As I write my final blog for IES Abroad, I am on a plane bound for New Orleans, the first city that I’ve ever loved. My classes will be starting soon, I’ll be busy searching for internships, spending the majority of my time in the library, and daydreaming about being back in Rome.
You never think you’ll get tired of walking past the Vatican every day, but then one day you don’t gape in awe, because it really does become a familiar sight.
You don’t think you’ll get sick of pasta, and you don’t, because it is the best food in the entire world.
I can write dumb blogs about my love for gelato all day, but I can’t make you understand what it feels like to sit and stare at the beauty of the Eternal City with a good friend and a cone of life-changing deliciousness.
I never put much stock into the idea of going abroad and changing as a person- I endlessly joked about becoming enlightened and cultured abroad, but even the self-deprecating humor couldn’t save me from the intoxicating effect that Rome seems to have on everyone lucky enough to spend time there. Before I headed to Rome, I thought of myself as the perfect candidate to study abroad. My parents instilled a passion for adventure in me starting from a young age- nothing luxurious or European, but cool adventures that make a kid crave more. I recently turned 21, and I really still feel like that kid. If there’s one thing I can encourage you to remind yourself every day that you’re abroad, it’s that you’re so lucky to be alive, to have your health, to have the money and the privilege to see the world. Although I went to Rome thinking that I had it all under control, that I was a great traveler, that I had goals to achieve abroad, I immediately realized that the experience would be a little different than how I had imagined/meticulously planned in my head. This isn’t to say that I’m not a great traveler (I am) or that I didn’t achieve anything abroad (I did), but you learn a lot about yourself when a nighttime bus dumps you in a Budapest metro station and you’ve got to figure out how to buy a ticket to get to a hostel on a street that you can’t pronounce- and that’s how I gave up trying to be in control of my situation.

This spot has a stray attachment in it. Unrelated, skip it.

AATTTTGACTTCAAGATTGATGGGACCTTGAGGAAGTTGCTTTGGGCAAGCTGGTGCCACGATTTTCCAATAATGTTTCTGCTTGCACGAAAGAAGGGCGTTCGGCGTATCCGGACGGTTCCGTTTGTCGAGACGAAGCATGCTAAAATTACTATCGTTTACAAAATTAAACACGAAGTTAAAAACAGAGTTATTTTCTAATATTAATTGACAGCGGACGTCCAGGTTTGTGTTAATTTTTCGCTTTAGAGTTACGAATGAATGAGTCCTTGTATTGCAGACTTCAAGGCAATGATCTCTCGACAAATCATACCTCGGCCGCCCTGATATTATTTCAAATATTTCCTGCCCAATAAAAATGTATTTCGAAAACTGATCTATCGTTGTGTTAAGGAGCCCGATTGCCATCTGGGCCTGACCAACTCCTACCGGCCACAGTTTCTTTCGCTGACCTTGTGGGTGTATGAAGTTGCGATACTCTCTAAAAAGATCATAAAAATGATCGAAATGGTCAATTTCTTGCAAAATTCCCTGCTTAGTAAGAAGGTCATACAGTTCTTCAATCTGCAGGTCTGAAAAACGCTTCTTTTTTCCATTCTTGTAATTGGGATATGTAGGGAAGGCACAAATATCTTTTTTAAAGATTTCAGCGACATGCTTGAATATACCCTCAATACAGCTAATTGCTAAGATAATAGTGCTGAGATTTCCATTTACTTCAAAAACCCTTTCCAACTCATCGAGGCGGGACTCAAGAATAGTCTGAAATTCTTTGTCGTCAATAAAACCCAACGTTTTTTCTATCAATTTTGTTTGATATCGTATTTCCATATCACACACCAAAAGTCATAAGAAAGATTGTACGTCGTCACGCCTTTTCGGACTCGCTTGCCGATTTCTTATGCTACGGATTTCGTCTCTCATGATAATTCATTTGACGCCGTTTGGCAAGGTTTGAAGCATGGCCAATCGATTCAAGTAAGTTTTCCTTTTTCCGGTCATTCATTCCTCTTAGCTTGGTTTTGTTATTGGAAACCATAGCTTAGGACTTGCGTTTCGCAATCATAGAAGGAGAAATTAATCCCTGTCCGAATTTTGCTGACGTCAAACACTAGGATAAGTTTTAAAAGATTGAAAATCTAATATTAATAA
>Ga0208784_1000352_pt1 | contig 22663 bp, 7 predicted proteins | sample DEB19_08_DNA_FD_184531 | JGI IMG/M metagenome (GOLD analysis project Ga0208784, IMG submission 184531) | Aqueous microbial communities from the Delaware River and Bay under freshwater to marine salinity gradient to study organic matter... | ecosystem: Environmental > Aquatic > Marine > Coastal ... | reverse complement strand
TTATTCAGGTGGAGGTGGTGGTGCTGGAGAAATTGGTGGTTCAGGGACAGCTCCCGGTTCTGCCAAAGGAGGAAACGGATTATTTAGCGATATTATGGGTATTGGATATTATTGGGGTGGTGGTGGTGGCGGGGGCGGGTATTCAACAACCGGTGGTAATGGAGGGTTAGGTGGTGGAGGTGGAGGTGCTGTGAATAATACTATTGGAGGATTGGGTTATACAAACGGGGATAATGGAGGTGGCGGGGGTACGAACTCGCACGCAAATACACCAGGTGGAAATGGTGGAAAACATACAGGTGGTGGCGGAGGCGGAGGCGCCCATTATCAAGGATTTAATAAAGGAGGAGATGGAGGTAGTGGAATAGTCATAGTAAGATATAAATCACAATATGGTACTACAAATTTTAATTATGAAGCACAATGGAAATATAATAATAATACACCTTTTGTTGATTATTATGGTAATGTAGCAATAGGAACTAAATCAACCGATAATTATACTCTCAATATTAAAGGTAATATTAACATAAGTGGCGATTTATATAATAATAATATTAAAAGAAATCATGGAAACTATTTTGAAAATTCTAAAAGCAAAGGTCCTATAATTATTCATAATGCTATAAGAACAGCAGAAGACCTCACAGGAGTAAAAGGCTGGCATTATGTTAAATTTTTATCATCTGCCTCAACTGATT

If I could sum up the semester, I would wildly plagiarize the words of Dickens and say that depending on the day, it was truly the best or worst of times, but with a heavy emphasis on the good days. There was the time I got locked out of my apartment late at night, when I got bad news on a walk around the block and sat in the street and cried, when I got bronchitis for two weeks and all I wanted was my mom. There were bad days, no matter how awesome my Instagram looks. On the other hand, my Instagram isn’t far off. For every day I missed my family and friends, for every day I thought I might have made the wrong decision going abroad, there was a day I roamed around Pompeii, a day that I learned how to make gnocchi from scratch, a day that I stared at the ceiling of the Sistine Chapel until my neck almost got stuck that way, a day I went to a wine festival, a day where I did an aperitivo with friends that lasted for hours…At the end of the day, study abroad is just the good and the bad of everyday life at extreme levels. Everything is new and different and can be incredibly exciting or incredibly disappointing. My only true regret is that I didn’t spend a year in Italy. Thank you from the bottom of my heart to everyone who chose IES Abroad Rome Fall 2016, I hope I affected your lives as much as you touched mine.